Greek researchers have developed software to analyze images from thermal imaging cameras to objectively determine whether a person has consumed an excessive amount of alcohol.
Georgia Koukiou and Vassilis Anastassopoulos of the Electronics Laboratory at the University of Patras (Rio,Greece) have devised two algorithms that can determine whether a person has been drinking alcohol to excess by analyzing infrared thermal images of the person's face.
The first algorithm measures pixel values of specific points on the person's face, which are compared to values in a database of scans of sober and inebriated people. Given that alcohol causes dilation of blood vessels in the surface of the skin, hot spots on the face can be seen in the thermal imaging scans, which can be used to classify whether an individual is drunk or sober.
The second algorithm assesses the thermal differences between various locations on the face. Using the approach, the researchers found that increased thermal illumination is common in the noses of inebriated people whereas their foreheads tend to be cooler. The advantage of the second technique is that no thermal image of the sober person is needed to determine whether the individual has been drinking.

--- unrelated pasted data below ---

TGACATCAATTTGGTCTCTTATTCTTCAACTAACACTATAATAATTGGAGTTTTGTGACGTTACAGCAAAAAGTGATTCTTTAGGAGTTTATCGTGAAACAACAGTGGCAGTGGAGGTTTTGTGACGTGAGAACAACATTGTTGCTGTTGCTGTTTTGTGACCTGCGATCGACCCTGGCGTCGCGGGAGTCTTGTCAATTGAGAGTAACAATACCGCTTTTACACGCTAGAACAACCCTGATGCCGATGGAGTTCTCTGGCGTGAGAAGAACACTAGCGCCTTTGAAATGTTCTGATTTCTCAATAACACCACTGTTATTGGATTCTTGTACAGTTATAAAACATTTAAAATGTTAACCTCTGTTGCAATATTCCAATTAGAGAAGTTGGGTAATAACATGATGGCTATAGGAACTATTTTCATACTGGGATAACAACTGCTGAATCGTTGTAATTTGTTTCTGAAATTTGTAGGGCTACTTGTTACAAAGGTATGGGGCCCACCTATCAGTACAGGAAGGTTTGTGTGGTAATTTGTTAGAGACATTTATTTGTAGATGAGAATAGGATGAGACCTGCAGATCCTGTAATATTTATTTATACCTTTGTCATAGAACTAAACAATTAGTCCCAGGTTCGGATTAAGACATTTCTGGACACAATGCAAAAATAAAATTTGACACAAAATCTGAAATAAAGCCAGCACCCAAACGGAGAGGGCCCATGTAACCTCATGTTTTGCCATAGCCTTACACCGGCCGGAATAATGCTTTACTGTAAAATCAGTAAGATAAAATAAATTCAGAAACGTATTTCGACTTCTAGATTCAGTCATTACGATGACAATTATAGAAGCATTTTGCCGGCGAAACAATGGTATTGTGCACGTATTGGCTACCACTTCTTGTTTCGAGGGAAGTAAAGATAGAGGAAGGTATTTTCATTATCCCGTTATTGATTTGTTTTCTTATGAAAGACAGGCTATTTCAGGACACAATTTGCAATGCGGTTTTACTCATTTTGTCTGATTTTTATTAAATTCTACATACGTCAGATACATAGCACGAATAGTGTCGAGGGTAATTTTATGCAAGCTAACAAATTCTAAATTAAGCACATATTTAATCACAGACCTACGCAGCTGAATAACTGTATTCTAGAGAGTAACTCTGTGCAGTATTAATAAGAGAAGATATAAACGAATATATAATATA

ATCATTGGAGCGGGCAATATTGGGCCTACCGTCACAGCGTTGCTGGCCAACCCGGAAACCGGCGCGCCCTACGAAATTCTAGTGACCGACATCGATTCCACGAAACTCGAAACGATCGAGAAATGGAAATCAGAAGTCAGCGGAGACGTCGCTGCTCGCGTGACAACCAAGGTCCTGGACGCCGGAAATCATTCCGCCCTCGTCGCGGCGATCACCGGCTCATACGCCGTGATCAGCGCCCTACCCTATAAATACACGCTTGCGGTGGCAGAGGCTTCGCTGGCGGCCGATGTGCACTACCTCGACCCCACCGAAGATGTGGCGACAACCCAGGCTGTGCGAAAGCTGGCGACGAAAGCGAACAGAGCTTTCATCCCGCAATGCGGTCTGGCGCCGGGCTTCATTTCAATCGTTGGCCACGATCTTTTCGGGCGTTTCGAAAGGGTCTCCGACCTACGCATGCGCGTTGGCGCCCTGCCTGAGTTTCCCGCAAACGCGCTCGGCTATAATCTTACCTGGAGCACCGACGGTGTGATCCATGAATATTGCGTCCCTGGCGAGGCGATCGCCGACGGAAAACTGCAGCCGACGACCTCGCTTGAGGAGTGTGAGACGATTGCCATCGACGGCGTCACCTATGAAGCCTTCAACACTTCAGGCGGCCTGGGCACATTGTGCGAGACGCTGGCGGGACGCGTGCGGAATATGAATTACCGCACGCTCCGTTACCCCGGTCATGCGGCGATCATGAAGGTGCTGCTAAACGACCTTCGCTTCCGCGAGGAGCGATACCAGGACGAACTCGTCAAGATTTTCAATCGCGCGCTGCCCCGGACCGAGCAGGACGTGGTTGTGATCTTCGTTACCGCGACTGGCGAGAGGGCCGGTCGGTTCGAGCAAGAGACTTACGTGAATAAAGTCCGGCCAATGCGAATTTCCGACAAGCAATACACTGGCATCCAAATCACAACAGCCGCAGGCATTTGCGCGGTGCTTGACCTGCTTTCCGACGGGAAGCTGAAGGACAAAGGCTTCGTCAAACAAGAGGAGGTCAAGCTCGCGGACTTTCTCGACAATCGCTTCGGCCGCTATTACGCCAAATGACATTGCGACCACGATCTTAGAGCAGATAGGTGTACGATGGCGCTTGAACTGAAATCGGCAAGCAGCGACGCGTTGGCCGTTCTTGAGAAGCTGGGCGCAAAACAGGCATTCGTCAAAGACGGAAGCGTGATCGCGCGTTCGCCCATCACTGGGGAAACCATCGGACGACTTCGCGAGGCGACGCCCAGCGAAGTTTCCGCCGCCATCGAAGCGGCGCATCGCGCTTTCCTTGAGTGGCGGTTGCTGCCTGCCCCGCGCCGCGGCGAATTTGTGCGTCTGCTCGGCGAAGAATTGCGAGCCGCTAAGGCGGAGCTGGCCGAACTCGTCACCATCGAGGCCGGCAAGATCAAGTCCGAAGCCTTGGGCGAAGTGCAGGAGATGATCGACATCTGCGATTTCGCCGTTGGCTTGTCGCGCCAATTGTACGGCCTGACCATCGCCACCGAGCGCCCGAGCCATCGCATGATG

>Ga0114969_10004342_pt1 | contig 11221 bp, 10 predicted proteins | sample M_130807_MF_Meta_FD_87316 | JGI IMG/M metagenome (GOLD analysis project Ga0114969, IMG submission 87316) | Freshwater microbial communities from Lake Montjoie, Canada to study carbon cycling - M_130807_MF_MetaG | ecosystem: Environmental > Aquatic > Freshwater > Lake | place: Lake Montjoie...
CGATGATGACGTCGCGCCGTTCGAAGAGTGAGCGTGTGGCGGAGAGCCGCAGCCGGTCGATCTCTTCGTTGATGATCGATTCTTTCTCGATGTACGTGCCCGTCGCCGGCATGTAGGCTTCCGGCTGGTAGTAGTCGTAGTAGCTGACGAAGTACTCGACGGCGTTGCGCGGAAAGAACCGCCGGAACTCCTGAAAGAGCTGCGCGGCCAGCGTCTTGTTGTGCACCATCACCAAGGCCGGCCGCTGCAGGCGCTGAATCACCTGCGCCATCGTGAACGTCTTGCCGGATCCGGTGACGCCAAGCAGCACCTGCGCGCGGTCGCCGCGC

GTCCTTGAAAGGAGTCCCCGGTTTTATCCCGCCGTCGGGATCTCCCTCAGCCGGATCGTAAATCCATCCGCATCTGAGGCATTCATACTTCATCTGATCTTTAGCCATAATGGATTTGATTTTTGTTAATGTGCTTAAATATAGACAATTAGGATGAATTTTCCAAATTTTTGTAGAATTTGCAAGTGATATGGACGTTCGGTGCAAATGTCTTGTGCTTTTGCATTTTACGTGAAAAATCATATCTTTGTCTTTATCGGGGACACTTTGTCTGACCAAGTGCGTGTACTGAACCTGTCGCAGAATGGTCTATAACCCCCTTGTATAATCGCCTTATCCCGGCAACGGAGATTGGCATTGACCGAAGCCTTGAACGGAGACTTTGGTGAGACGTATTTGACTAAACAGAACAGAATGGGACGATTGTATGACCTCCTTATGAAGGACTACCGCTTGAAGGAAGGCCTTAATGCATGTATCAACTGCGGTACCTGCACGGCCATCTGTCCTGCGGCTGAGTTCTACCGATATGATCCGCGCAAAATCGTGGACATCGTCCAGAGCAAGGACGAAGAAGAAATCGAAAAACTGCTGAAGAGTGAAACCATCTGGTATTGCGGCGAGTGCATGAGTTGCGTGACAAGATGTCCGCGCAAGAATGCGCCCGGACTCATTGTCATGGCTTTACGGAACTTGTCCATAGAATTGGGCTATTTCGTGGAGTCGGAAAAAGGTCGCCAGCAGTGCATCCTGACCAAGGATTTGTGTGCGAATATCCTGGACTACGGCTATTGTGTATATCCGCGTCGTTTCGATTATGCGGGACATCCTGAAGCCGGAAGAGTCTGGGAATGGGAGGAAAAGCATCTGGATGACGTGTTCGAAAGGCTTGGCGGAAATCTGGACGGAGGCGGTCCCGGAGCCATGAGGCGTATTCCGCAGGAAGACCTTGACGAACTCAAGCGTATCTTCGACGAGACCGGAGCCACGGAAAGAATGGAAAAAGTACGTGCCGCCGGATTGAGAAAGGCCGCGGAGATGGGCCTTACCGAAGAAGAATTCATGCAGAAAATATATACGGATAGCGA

Working together, the researchers say that the two techniques could be used to quickly scan individuals entering public premises or attempting to buy alcohol while inebriated.
The researchers presented the results of their work in the International Journal of Electronic Security and Digital Forensics in a paper entitled "Drunk person identification using thermal infrared images."
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-- Dave Wilson, Senior Editor, Vision Systems Design